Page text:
It can be traced back to Greek mythology, and its definition has changed with the ages.
But in spite of that history, many organizations still get mentoring wrong.
“I define it as helping good people become great,” says Kathy Conway, a noted human resources consultant and mentoring champion.
“Organizations can use it to great effect – when they do it properly.”
|Kathy Conway sees several benefits for both parties.|
While mentoring has been around for about 2,000 years, Conway hears every day of mentor/mentoree relationships that fail miserably.
Quite often, little planning has taken place in matching individuals, setting guidelines, and letting people know what they are getting into.
“I am asked why they (companies) might need a formal process,” explains Conway. “They say: ‘We have an informal mentoring process in place . . . let’s put people together and let the mentoring magic begin.’ ”
Then within months, like magic, the matchups disappear.
What goes wrong?
First, informal mentoring tends to pair people who think and act the same way. Organizations call it “chemistry” but Conway calls it a mistake.
The one relationship in the world where chemistry truly counts is marriage, she says. But marriages fail 50 per cent of the time. “So why try and replicate that (in business)?”
Companies may also use mentoring as a remedial measure – “this will be good for you” – creating what Conway calls Hostage Mentors and Hostage Mentorees. Using mentoring as a remedial measure is doomed to failure, she says.
Possibly the biggest obstacle is that individuals aren’t prepared for the process, nor are many committed.
“Too many mentorees say: ‘Deliver me my mentor, my champion for life,’ ” laughs Conway. “They just aren’t prepared for the work they have to do.”
Based in Toronto, Conway works with large and small businesses across the country and is a familiar face in Edmonton and Calgary. She has held a number of senior HR roles with large multinational firms, runs her own company, Virtual Communications, and is the co-author of The Trainer’s Toolkit.
She is also the national mentoring co-ordinator for Canadian Women in Communications (www.cwc-afc.com).
The CWC has chapters in Calgary and Edmonton and local links can be found through the CWC site.
While she consults on a number of HR practices, mentoring is her passion.
“I spent a lot of my life in HR, internally. And internally my experience is that you have to work on the downside of things, correcting, controlling and confronting.
“All the attention goes to people who aren’t cutting it. I don’t believe that in the workplace there are enough things happening that make good people great. And I think mentoring is one of those things.”
To help guide companies, Conway provides a complete program. It includes information sessions for prospective participants, who then must fill in an application saying why they want to be involved and what they can provide to the relationship.
Often Conway selects the pairings, then provides an orientation session and resources. Time limits and rules are established. Mentoring relationships last no longer than 12 or 14 months so mentors don’t feel they’ve been given a lifelong sentence. Mentorees aren’t allowed to vent about the organization or use the mentor as a convenient office psychiatrist.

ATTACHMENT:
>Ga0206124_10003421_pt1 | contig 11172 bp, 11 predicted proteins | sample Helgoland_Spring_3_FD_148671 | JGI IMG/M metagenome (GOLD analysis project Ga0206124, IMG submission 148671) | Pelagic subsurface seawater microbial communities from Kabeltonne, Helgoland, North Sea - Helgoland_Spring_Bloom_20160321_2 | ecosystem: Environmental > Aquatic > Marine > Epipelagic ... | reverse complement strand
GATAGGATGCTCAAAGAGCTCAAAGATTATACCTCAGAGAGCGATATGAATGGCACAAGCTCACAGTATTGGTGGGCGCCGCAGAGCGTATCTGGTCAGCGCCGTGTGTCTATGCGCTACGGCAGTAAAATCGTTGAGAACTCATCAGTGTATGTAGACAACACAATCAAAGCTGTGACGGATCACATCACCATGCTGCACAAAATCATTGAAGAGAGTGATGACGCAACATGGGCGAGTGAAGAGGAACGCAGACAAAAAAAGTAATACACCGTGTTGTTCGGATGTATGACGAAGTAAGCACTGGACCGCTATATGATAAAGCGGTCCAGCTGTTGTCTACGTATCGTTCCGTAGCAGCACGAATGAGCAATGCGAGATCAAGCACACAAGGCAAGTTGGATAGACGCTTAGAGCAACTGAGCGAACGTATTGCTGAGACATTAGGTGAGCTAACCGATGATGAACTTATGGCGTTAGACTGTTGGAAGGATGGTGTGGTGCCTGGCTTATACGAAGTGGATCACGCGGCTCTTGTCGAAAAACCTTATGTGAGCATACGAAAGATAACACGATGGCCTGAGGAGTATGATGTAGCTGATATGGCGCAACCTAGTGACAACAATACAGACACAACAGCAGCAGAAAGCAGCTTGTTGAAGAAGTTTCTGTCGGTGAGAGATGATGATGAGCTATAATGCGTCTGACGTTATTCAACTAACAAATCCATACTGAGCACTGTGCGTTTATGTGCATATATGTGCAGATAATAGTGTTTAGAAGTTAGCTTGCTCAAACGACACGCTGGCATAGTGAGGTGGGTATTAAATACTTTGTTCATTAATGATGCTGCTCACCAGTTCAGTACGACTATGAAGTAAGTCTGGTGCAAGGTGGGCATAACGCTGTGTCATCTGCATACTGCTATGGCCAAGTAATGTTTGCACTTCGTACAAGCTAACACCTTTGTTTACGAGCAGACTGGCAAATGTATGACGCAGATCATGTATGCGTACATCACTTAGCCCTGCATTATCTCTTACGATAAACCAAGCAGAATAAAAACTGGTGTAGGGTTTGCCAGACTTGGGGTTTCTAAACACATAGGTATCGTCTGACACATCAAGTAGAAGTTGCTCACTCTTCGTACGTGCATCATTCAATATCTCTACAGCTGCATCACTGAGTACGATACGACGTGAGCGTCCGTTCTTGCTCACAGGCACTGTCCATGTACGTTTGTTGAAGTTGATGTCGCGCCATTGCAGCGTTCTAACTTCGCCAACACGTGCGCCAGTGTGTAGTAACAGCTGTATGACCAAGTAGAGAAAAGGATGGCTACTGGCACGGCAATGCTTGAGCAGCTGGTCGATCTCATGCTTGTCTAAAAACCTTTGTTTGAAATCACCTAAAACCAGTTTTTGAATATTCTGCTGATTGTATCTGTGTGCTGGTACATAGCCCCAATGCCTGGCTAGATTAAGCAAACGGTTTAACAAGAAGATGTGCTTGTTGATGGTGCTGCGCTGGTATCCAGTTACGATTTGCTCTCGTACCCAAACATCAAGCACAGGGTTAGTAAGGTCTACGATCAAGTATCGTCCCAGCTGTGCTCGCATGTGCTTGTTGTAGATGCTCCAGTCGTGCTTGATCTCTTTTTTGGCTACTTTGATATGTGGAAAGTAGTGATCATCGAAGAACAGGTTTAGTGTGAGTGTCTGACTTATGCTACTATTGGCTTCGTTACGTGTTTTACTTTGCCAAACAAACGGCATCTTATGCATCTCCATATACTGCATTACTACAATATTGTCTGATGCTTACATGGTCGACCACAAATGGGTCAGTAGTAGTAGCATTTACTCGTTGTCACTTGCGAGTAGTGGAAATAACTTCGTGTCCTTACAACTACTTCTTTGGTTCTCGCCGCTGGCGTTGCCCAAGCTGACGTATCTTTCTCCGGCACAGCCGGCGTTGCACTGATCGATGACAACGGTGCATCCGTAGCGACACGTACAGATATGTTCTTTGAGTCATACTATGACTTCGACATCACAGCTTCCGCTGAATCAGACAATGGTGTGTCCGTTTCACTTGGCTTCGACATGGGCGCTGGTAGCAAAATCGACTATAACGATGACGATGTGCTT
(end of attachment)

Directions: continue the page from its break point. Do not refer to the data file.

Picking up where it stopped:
And Conway checks in on the process every couple of months to make sure relationships haven’t bogged down.
Interestingly, when relationships fail, it’s the mentoree who usually is at fault, says Conway, even though one would assume the busier senior mentor would lose interest first. Often the mentoree is just not prepared to work at the relationship.
The best mentoree candidates already have a sense of their strengths and weaknesses, what their potential next step might look like and where they’d like to progress, adds Conway. They know the content they are after – and the mentor’s role is to provide the context.
Conway loves mentoring because she observes many successes that are win-win-win situations for both individuals and the organization.
For the mentor, the benefits include:
* Self-esteem. They’ve contributed to someone’s success.
* Increased self-awareness. Mentors realize they have a lot of corporate knowledge, and many valuable people in their network.
* Refined leadership skills. Mentors tells Conway how they’ve relearned the importance of feedback and reinforcement. They see the mentoree’s reaction and remember to use it with their own team.
For the mentoree, the benefits include:
* Better focus on their next step to success. Better, more complete information to make decisions about their future. Many people have myths about jobs that today are being rapidly redefined and a mentor can provide context and real-life observations.
* Enhanced self-esteem. They begin to take “risks” they haven’t taken in years; i.e. applying for a job or making a speech.
* Improved behaviour: They learn practical do’s and don’ts and make a better connection to the organization.
Organizations benefit by employing people who are better motivated, in tune with the company and more likely to stay because they’ve made a strong connection with a leader or leaders in the company.
And, says Conway, they sometimes have very good people who become great.